In the past, pandemics were considered divine punishment, but we now understand the biological characteristics of viruses and we know they are spread through social interaction. What used to be divine has become human – all too human, as Nietzsche would say.
But while the virus dispels the divine, we are discovering that living beings are more complex and harder to define than we had previously imagined, and also that political power is more complex than we may have thought. And this, argues Nancy, helps us to see why the term ‘biopolitics’ fails to grasp the conditions in which we now find ourselves. Life and politics challenge us together. Our scientific knowledge tells us that we are dependent only on our own technical power, but can we rely on technologies when knowledge itself includes uncertainties? If this is the case for technical power, it is much more so for political power, even when it presents itself as guided by objective data.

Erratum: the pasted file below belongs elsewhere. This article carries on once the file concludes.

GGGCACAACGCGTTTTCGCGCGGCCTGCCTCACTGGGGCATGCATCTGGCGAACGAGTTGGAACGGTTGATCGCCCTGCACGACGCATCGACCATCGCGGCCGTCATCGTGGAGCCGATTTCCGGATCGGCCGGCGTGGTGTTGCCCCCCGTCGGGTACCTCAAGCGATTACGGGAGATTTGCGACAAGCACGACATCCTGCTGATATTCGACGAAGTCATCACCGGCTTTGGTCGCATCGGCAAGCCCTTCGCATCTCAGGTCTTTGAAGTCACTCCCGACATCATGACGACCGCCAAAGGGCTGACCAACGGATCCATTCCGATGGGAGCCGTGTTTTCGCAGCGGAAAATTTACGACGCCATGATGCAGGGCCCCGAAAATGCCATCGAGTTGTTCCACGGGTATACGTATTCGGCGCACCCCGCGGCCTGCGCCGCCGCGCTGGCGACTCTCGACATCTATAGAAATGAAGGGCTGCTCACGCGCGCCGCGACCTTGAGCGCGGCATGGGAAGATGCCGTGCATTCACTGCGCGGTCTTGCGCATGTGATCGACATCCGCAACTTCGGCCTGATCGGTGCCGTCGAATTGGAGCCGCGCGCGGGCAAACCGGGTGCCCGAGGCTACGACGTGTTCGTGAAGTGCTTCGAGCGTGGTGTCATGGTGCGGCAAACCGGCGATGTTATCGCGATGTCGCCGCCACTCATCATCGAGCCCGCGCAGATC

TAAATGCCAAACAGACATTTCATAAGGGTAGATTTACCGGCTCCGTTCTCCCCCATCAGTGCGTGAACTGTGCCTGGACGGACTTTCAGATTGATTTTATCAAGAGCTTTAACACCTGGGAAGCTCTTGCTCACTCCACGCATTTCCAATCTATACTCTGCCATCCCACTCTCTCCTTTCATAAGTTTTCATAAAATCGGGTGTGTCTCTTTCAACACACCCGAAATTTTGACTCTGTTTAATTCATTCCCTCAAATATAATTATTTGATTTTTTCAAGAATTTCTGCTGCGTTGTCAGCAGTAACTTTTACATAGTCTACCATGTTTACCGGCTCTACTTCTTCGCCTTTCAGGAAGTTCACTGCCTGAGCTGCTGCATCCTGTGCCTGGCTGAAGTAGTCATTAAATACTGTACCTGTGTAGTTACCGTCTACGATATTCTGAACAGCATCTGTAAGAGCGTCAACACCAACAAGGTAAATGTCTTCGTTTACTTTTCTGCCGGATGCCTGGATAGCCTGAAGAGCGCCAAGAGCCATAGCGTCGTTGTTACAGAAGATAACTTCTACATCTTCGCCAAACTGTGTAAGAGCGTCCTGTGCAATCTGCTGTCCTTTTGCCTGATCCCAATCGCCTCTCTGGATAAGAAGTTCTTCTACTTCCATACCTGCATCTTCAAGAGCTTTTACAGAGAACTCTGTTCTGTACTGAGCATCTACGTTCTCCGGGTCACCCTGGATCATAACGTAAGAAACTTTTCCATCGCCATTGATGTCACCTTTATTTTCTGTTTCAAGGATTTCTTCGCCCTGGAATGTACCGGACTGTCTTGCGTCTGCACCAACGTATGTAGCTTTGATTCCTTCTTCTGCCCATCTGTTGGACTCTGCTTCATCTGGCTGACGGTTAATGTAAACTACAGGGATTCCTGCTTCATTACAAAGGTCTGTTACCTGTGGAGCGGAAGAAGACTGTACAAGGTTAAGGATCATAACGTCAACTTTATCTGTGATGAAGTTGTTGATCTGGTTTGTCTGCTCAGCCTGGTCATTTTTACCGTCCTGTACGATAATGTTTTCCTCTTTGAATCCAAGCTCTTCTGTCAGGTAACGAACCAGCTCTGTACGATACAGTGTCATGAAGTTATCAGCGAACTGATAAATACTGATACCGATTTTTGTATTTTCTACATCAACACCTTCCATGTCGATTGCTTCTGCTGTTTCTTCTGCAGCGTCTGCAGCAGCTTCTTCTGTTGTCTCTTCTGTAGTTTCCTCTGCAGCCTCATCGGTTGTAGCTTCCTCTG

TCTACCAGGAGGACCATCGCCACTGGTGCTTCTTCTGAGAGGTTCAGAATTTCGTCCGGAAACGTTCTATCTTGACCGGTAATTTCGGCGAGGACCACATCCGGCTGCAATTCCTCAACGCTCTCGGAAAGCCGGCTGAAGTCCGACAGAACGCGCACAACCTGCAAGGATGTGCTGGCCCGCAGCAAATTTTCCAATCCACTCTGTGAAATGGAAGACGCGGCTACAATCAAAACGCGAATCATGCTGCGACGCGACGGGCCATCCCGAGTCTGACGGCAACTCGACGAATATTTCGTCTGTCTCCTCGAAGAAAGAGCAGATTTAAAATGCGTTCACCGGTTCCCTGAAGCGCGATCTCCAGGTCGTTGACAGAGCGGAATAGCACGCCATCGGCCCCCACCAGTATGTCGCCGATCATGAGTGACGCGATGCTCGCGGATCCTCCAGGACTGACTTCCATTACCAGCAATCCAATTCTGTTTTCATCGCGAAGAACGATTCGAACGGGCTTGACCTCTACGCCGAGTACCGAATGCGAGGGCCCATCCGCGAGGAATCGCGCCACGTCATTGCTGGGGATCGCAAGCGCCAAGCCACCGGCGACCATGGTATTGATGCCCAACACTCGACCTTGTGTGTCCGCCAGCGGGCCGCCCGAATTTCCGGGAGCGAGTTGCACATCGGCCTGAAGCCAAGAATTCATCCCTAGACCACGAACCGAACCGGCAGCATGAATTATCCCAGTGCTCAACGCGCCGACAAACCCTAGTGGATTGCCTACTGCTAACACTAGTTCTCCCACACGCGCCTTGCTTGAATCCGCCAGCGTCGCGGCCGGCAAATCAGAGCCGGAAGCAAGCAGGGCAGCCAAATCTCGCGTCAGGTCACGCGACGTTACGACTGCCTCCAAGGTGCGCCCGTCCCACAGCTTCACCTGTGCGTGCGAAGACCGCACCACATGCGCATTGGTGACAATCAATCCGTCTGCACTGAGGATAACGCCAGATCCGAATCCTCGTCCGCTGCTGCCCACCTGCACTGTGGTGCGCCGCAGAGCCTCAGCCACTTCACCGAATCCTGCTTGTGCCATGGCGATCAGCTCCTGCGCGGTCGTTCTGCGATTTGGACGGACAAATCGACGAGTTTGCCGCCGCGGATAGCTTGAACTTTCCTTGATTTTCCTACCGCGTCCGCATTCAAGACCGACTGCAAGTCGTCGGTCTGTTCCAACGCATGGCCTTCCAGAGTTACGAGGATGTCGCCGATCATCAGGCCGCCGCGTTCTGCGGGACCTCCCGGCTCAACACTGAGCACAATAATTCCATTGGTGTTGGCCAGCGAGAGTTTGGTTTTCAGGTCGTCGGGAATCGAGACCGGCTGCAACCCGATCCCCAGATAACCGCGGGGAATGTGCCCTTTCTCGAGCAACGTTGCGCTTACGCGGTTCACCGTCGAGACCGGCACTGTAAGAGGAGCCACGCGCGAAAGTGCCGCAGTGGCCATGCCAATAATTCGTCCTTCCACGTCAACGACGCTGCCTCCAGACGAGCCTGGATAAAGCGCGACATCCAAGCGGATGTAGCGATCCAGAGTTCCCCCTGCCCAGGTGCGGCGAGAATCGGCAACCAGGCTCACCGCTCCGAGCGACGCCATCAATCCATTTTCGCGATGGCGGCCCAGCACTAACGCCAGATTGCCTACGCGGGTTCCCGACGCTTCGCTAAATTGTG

The virus is a magnifying glass that reveals the contradictions, limitations and frailties of the human condition, calling into question as never before our stubborn belief in progress and our hubristic sense of our own indestructibility as a species.